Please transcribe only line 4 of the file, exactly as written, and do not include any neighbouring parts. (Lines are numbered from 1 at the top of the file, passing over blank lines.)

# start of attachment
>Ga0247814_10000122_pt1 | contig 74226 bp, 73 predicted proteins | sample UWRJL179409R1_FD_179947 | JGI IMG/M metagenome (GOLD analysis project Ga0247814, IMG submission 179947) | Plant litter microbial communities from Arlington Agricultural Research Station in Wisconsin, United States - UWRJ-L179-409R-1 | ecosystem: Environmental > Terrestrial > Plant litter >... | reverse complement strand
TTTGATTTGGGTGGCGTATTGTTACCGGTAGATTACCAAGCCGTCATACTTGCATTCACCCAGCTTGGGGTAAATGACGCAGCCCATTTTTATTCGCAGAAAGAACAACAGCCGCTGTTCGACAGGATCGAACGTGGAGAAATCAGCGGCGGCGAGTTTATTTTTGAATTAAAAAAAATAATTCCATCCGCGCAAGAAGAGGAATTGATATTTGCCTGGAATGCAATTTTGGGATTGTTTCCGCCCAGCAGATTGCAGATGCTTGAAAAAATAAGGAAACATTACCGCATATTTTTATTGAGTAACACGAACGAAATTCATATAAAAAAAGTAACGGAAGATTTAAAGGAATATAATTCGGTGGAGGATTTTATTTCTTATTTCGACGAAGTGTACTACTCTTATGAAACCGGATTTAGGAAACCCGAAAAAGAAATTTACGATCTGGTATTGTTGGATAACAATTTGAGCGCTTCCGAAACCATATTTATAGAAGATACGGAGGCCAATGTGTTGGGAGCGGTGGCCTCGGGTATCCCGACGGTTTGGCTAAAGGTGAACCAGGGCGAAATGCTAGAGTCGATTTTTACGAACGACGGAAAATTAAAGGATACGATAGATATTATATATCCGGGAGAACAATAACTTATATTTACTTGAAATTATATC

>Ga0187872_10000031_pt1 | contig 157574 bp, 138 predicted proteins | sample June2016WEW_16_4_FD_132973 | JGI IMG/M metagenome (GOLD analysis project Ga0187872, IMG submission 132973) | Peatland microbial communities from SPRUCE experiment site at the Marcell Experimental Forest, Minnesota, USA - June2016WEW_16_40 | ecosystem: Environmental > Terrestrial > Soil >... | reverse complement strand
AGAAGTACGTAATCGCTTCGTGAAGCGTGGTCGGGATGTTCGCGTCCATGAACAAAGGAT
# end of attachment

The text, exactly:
AGAAGTACGTAATCGCTTCGTGAAGCGTGGTCGGGATGTTCGCGTCCATGAACAAAGGAT